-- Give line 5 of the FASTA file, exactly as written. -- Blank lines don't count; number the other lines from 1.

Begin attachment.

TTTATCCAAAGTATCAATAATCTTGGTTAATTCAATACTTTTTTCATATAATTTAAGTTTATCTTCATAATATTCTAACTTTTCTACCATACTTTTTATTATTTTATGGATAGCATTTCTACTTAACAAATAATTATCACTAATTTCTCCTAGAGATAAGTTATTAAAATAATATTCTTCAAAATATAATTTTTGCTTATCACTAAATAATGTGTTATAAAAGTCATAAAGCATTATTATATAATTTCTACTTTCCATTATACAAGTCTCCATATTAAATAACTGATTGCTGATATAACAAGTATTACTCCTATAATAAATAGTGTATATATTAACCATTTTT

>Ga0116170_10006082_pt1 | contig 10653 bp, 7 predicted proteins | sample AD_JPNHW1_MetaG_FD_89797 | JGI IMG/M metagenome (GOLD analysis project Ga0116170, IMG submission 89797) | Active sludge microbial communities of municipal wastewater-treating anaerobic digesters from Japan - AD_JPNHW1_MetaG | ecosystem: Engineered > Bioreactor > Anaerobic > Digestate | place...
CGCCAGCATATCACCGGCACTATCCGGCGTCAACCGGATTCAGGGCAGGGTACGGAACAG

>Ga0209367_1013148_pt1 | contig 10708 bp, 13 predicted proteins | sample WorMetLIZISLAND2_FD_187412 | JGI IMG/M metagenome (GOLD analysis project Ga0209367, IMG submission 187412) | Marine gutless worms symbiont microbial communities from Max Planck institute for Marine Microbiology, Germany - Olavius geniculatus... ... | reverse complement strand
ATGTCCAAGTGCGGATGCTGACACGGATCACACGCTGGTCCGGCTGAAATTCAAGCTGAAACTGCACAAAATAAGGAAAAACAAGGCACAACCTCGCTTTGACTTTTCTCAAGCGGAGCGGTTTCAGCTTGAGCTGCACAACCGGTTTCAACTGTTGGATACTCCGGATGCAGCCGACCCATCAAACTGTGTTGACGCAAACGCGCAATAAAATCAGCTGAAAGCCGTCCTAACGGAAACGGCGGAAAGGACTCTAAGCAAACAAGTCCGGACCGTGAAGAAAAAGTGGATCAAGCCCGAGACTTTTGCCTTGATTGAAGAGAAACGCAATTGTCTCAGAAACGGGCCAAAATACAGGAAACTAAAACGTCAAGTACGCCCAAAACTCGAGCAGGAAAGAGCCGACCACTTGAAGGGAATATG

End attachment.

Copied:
ATGTCCAAGTGCGGATGCTGACACGGATCACACGCTGGTCCGGCTGAAATTCAAGCTGAAACTGCACAAAATAAGGAAAAACAAGGCACAACCTCGCTTTGACTTTTCTCAAGCGGAGCGGTTTCAGCTTGAGCTGCACAACCGGTTTCAACTGTTGGATACTCCGGATGCAGCCGACCCATCAAACTGTGTTGACGCAAACGCGCAATAAAATCAGCTGAAAGCCGTCCTAACGGAAACGGCGGAAAGGACTCTAAGCAAACAAGTCCGGACCGTGAAGAAAAAGTGGATCAAGCCCGAGACTTTTGCCTTGATTGAAGAGAAACGCAATTGTCTCAGAAACGGGCCAAAATACAGGAAACTAAAACGTCAAGTACGCCCAAAACTCGAGCAGGAAAGAGCCGACCACTTGAAGGGAATATG